Writing Lewis Structures: More Obeying The Octet Rule Answers


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Example #1 - ammonium ion NH4+

1. This compound is covalent.

2. Determine the total number of valence electrons available:

One nitrogen has 5 valence electrons
Four hydrogen, each with one valence electron, totals 4
The positive charge means one electron has been removed
This means there are 9 minus one = 8 valence electrons, making 4 pairs, available.

3. Organize the atoms so there is a central atom (usually the least electronegative) surrounded by ligand (outer) atoms. Hydrogen is never the central atom.

4. Determine a provisional electron distribution by arranging the electron pairs (E.P.) until all available pairs have been distributed:

5. The formal charge (F) on the central atom is zero. The structure in step 4 is the correct answer. Note the use of brackets. This indicates that the positive charge is distributed over the molecule and is not part of any given atom.


Example #2 - hydronium ion H3O+

1. This compound is covalent.

2. Determine the total number of valence electrons available:

One oxygen has 6 valence electrons
Three hydrogen, each with one valence electron, totals 3
The positive charge means one electron has been removed
This means there are 9 minus one = 8 valence electrons, making 4 pairs, available.

3. Organize the atoms so there is a central atom (usually the least electronegative) surrounded by ligand (outer) atoms. Hydrogen is never the central atom.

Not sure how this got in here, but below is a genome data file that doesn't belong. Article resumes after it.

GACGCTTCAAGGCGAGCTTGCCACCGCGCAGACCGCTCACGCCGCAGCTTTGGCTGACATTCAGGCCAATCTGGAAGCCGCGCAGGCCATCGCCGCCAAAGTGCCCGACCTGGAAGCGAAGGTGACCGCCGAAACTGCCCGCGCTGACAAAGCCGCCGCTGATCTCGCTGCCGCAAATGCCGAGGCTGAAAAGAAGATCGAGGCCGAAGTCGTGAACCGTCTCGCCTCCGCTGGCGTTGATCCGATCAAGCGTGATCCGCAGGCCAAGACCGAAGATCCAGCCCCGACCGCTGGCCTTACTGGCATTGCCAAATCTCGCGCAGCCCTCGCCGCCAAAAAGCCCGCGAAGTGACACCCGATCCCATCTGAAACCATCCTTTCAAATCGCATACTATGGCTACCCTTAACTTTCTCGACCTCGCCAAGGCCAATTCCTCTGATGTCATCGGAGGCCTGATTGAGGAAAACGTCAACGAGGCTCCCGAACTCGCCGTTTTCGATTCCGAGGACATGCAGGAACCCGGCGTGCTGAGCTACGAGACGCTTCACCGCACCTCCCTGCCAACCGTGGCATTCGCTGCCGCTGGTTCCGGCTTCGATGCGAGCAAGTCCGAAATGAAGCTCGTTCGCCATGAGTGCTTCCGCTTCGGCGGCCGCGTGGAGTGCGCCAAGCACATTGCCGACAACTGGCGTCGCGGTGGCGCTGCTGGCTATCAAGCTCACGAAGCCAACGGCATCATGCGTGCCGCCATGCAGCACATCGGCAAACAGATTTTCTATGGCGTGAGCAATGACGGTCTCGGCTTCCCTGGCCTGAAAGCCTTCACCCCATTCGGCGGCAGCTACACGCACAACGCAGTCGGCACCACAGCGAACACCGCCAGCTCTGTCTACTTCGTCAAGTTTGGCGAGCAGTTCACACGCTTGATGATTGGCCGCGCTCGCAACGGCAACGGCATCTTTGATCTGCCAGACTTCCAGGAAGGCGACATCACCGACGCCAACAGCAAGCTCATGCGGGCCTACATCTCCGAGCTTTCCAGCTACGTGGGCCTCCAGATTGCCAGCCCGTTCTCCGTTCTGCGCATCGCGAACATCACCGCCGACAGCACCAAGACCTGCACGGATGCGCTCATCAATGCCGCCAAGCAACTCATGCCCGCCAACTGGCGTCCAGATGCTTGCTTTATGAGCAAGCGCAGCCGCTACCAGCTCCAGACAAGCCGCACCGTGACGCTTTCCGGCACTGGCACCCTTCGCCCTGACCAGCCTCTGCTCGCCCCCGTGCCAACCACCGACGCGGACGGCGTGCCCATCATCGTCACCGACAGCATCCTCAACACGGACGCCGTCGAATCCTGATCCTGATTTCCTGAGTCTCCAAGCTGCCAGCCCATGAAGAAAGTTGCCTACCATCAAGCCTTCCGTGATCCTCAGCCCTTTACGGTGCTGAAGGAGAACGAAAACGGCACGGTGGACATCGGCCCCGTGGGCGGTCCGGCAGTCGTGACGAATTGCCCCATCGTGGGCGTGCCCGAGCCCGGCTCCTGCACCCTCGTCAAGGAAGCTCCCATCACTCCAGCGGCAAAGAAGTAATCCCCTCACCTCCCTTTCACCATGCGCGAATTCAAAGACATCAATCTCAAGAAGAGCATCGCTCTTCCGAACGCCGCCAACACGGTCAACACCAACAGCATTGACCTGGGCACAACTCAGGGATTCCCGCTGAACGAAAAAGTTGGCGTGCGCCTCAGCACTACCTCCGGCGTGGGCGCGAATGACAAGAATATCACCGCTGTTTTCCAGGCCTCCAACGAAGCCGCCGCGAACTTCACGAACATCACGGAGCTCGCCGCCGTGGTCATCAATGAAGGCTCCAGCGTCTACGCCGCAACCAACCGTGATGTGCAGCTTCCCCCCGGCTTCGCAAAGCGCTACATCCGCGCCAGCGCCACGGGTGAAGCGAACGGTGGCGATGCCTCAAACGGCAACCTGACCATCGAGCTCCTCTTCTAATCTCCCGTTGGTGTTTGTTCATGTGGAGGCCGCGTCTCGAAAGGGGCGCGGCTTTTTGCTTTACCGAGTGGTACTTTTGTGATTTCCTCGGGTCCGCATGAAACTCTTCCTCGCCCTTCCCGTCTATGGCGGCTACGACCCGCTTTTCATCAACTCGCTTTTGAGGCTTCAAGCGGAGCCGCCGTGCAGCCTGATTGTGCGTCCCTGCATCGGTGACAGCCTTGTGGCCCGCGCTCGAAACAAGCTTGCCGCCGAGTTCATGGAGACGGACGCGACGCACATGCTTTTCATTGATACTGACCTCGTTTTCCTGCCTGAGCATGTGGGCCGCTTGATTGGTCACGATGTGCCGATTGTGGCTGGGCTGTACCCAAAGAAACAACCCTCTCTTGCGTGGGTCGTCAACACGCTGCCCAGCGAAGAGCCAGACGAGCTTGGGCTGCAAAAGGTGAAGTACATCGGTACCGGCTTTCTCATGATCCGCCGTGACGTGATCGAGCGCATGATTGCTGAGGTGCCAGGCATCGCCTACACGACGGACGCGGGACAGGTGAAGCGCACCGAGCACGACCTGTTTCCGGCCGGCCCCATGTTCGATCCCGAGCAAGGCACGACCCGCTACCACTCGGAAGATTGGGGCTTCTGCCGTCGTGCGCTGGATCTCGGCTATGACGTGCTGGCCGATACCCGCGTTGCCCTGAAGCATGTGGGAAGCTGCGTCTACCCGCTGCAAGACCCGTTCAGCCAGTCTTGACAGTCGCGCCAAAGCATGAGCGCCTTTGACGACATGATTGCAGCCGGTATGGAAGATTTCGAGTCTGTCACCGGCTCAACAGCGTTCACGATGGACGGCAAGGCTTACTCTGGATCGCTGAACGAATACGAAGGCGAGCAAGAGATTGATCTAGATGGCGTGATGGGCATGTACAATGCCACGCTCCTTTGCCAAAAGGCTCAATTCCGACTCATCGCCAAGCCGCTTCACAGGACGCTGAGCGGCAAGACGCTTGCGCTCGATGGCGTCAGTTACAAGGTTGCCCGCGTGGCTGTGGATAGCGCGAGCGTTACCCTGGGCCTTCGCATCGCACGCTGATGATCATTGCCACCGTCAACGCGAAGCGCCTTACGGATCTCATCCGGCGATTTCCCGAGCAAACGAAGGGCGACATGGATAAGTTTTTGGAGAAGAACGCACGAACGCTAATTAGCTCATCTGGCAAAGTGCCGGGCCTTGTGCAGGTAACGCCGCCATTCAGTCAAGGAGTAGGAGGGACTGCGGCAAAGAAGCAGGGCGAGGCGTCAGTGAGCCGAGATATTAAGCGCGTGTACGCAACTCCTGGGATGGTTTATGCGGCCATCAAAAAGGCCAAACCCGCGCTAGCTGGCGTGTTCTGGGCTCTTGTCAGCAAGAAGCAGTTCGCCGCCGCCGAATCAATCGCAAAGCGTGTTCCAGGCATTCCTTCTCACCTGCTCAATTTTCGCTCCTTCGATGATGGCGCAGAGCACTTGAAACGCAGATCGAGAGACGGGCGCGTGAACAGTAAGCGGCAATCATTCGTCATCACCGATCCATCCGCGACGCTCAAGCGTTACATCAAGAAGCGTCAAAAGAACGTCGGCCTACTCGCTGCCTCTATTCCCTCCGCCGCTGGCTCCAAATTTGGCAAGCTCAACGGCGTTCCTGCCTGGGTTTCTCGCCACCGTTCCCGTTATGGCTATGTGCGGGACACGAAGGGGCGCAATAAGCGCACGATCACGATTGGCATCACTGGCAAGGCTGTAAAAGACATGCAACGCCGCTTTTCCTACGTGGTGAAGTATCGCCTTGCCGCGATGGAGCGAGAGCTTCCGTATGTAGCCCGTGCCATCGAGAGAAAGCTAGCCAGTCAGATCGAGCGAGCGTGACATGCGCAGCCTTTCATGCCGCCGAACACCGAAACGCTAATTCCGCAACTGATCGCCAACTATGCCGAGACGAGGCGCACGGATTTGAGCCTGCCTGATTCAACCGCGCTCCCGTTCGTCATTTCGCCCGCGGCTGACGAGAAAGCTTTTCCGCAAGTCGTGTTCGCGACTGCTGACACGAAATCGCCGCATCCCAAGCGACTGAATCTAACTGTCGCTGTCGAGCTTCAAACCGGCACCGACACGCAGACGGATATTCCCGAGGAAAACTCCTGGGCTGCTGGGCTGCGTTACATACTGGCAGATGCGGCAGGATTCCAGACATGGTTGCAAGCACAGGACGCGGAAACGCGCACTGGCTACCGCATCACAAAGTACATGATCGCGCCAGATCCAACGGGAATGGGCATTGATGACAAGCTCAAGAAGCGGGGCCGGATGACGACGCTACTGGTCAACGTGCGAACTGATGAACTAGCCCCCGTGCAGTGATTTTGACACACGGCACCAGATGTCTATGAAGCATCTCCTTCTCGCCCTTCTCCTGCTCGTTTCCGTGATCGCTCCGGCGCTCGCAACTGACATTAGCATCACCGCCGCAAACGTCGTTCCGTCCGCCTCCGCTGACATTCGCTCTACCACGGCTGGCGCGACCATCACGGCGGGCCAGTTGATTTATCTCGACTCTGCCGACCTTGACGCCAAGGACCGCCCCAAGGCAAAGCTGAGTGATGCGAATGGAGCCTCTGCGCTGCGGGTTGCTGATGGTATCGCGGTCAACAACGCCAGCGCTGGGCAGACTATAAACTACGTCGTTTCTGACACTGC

It does not matter which of the three sides you use to put hydrogens on.

4. Determine a provisional electron distribution by arranging the electron pairs (E.P.) until all available pairs have been distributed:

5. The formal charge (F) on the central atom is zero. The structure in step 4 is the correct answer.

Note the use of brackets.


Example #3 - nitrogen trifluoride NF3

1. This compound is covalent.

2. Determine the total number of valence electrons available:

One nitrogen has 5 valence electrons
Three fluorine, each with 7 valence electron, totals 21
This means there are 26 valence electrons, making 13 pairs, available.

3. Organize the atoms so there is a central atom (usually the least electronegative) surrounded by ligand (outer) atoms. Hydrogen is never the central atom.

It does matter which of the two sides you use to put hydrogens on. Use sides that are next to each other. DO NOT put the hydrogens 180 degrees apart. There is a reason for this you'll learn later.

4. Determine a provisional electron distribution by arranging the electron pairs (E.P.) until all available pairs have been distributed:

5. The formal charge (F) on the central atom is zero. The structure on the right in step 4 is the correct answer.


Example #4 - aluminum tetrachloride ion AlCl4¯

1. This compound is covalent.

2. Determine the total number of valence electrons available:

One aluminum has 3 valence electrons
Four chlorine, each with 7 valence electrons, totals 28
One negative charge means one electron This means there are 3 + 28 + 1 = 32 valence electrons, making 16 pairs, available.

3. Organize the atoms so there is a central atom (usually the least electronegative) surrounded by ligand (outer) atoms. Hydrogen is never the central atom.

4. Determine a provisional electron distribution by arranging the electron pairs (E.P.) until all available pairs have been distributed:

5. The formal charge (F) on the central atom is zero. The right-hand structure in step 4 is the correct answer.


Example #5 - Carbon dioxide CO2

A tutorial on multiple bonds & Lewis structures is in the works.

Go to the tutorial on expanded and deficient octets.

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